XML: Which DOM?

 W3C DOM
  •   Pros: in every JDK
  •   Cons: Bad API, Crapshoot as to how it will work on different JDKs

 XOM – Great API, fast, low memory for DOM, LGPL

 DOM4J – OK API, moderately fast, ASL

 JDOM – OK API, moderately fast
JAXB

 Medium performance

 New set of DTOs for each version

 When:
  • You want to bind your XML to a very POJO like structure
  • You’re using JAX-WS
XMLBeans

 Medium performance

 New set of DTOs for each version

 When: You want a very XMLish API. Can
  access DOM at any time
JiBX

 Fastest databinding that I know of

 Unified DTO & multiple DTO versions available

 When: You want a very fast, Javaish
  databinding
Toolkits

 The Sun Way: JAX-RPC 1.1, JAX-WS

 Alternative: Axis, GLUE, WASP, XFire

 Roll-your-own: Listen on HTTP, process
The Truth about Toolkits

 It matters, but…

 More important is
  • Good design principles
  • Using the correct databinding API

 Good web services are hard period (but
  getting easier)
JAX-RPC

 JAX-RPC 1.1 is just BAD
   • Very RPC oriented
   • Developer unfriendly
   • W3C DOM based
JAX-WS

 Looking good, but not out yet

 Handler concept from JAX-RPC

 Based on much more “WSDLish” concepts, and
  less “RPCish” concepts
Axis 1.X

 Open source

 Very interoperable

 Supports RPC-Encoding if you need it

 SLOW & Memory intensive

 Hard to use

 SAX/DOM based

 Databinding: JAX-RPC style, XMLBeans
Axis 2

 Rework of Axis 1 based on StAX

 Still in progress: 0.9x release

 Databinding:
  • AXIOM is a StAX based parser that can cache nodes in a
       tree if need be
   •   Will (soon?) support JiBX/XMLBeans in addition
GLUE

 Very interoperable

 Easy to use

 $$$

 Databinding: based on Electric XML (DOM)
WASP/Systinet

 Very good toolkit

 Cost is % of revenue (hard to determine)

 Databinding: its very own
XFire

 Fast

 Embeddable

 Easy to use

 Open Source

 Low on the WS-* support

 Databinding: JAXB, JiBX (soon), XMLBeans, XOM and
  Aegis bindings
The Real Reason to use XFire

 Hani Suleiman uses it
  • (and hasn’t biled it)
  • (yet)
Roll Your Own

Just don’t

Spec is big, all sorts of minor issues
 which could come up
Testing and Debugging
TCPMon

 We saw this in action earlier

 Very easy to use and free (http://ws.apache.org/axis)

 Doesn’t tell you what went wrong, you still need to
  figure it out
Mindreef’s SOAP Scope

 The BEST tool for debugging everything to do
  with web services

 Will tell you whats wrong with your WSDL,
  schema or messages
Unit Testing

 You test your code, you should test your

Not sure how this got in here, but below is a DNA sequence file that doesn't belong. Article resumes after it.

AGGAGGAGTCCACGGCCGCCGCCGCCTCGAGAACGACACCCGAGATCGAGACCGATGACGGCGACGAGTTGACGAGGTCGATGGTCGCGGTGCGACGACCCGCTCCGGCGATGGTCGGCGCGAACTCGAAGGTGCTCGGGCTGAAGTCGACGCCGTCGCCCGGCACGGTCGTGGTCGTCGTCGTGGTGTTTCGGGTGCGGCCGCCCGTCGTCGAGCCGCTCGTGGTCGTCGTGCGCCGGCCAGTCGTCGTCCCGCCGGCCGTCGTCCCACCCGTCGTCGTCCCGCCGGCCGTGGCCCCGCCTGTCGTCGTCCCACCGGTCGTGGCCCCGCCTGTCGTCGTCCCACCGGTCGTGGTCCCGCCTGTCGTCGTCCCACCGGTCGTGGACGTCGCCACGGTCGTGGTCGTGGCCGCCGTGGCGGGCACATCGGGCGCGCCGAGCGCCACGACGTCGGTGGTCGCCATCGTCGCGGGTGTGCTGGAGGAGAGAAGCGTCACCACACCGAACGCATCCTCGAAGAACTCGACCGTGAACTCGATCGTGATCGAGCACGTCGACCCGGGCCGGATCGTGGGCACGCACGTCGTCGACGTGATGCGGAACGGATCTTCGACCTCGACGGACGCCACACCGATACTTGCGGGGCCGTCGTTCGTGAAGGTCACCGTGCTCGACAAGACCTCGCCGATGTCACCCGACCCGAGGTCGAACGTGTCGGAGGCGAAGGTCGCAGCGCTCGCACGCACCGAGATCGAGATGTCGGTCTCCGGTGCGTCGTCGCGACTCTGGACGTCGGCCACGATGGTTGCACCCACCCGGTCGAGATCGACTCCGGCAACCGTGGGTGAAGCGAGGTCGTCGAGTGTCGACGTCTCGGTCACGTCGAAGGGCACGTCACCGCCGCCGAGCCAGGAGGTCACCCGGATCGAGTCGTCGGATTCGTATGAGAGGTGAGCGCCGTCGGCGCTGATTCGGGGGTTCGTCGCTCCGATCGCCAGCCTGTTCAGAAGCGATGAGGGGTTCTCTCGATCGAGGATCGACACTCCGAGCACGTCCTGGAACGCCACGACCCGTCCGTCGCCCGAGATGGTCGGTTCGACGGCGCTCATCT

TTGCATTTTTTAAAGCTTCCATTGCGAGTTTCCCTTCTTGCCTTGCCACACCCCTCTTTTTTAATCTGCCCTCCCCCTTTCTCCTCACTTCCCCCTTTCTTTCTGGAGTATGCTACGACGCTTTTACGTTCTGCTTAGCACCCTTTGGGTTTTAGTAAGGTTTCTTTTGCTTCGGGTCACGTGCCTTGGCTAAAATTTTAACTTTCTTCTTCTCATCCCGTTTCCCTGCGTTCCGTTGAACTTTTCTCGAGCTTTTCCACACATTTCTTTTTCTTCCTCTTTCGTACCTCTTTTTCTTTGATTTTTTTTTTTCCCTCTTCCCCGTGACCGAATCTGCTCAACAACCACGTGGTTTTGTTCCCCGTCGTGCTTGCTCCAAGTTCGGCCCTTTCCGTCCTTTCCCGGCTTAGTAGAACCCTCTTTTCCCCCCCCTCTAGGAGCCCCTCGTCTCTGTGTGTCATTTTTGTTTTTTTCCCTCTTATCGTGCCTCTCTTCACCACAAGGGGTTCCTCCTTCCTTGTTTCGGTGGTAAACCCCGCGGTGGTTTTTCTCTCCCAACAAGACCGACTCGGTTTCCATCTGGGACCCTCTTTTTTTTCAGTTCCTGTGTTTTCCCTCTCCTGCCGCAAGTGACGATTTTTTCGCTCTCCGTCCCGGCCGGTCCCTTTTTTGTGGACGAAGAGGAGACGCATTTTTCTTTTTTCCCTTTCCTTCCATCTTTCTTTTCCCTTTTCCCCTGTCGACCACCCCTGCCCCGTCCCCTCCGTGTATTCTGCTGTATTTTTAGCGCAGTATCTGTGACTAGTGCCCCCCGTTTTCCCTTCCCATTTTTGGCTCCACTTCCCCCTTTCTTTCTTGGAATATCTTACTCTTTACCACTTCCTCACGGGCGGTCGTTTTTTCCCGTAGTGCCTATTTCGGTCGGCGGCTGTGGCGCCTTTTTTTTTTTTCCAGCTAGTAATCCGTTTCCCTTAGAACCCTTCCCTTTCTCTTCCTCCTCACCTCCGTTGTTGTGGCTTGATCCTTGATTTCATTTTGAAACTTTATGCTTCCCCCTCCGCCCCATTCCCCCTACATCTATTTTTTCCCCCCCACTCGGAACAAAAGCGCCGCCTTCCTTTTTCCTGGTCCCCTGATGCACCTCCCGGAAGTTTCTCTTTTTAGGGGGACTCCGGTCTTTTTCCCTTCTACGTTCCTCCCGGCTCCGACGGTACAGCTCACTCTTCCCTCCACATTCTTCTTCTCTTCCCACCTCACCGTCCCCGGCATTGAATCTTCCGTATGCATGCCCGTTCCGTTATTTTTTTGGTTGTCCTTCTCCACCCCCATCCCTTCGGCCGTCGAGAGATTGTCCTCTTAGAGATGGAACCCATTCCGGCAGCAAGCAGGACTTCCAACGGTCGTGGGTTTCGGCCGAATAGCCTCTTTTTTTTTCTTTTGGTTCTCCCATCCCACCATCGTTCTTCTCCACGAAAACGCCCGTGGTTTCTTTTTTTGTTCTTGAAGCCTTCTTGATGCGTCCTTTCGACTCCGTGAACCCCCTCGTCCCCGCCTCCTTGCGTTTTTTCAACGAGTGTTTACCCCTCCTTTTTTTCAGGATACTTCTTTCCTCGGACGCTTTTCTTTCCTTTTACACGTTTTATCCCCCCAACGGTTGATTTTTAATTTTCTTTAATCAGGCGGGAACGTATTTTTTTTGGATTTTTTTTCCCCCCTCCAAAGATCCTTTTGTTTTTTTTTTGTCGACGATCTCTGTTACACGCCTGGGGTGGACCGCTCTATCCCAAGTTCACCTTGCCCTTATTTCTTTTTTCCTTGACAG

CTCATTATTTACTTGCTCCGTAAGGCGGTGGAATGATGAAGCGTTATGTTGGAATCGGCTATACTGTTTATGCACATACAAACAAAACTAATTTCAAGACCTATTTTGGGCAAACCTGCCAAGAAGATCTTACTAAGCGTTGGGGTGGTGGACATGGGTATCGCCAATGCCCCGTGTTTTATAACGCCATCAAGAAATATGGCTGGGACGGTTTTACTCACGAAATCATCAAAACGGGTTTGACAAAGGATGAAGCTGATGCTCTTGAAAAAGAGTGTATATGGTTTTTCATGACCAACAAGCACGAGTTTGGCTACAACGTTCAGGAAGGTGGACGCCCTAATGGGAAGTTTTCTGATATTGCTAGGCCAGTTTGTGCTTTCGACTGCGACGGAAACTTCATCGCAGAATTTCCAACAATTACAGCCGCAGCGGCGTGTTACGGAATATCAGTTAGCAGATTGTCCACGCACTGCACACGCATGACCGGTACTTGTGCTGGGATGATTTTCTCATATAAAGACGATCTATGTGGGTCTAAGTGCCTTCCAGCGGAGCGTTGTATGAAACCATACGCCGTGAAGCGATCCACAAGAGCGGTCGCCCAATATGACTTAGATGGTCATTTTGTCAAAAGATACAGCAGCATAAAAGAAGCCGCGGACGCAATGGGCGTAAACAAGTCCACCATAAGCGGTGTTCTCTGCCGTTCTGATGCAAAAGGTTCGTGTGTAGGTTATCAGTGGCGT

services as well

 How do you test against .NET without
  complicated set up?

 Answer: Capture messages and resend in your
 unit tests
Unit Test example from XFire

1. Send the document

2. If there is a response, run XPath assertions to
   test for the correct results.

 What you should test:
  • Response values and structure
  • Faults are sent in appropriate cases (i.e. Bad login)
Unit Test example from XFire
Document response =
  invokeService("Test",
     "/org/your/classpath/Message1.xml");

addNamespace("test", "urn:Test");
assertInvalid("//s:Fault");
assertValid("//test:Response", response);
assertValid("//test:Response[text()='howdy']",
            response);
Performance
Performance

 Web services have high latency and high
  bandwidth due to XML

 Large documents may not fit in memory
Caching

 Why reconstruct the purchase order document
  for every request?

 Create an interceptor which stores the
  document

 If the incoming request meets certain
 requirements, resend stored request
Memory

 StAX and SAX allow you to parse documents
  incrementally

 StAX: Streaming API for XML. Allows you to
  work with documents in a pull fashion

 Axis 2 and XFire are both built on this model
Working with large documents

 Possible to work with objects in low memory

 JiBX allows you to do this easily by iterating
 over document portions
ctx.parsePastStartTag("element namespace", "element
name");
while (!ctx.isEnd()) {
  Object obj = ctx.unmarshalElement();
  // do whatever you want with the unmarshalled element
}
ctx.parsePastEndTag();
Latency

 The biggest problem with XML is latency since parsing
  text takes time
 Reduce document size as much as possible
   • Remember parameter driven design?
 Reduce the number of messages that need to be sent
 Make sure you use a StAX toolkit
  • Doesn’t require a double transformation from InputStream to DOM
     to Objects

 You could use Binary XML…
Caveat

 Good architecture and planning can help
  anything scale

 Some very very large corporations are running
  on Axis 1.x

 You will just need more hardware
Binary XML

 About 4-5 times faster than just regular XML
 Many different flavors
  • Fast Infoset: StAX driver available (http://fi.dev.java.net)
 Question: If you control both endpoints why
  are you using XML?
   • Make sense in an intermediary situation
   • Or interdepartment communication where everyone agrees
     on a standard schema
WS-*

Navigating the landscape
WS-*

 Term which refers to the proliferation of web
  service specifications

 Which ones are important?

 Which ones can I use?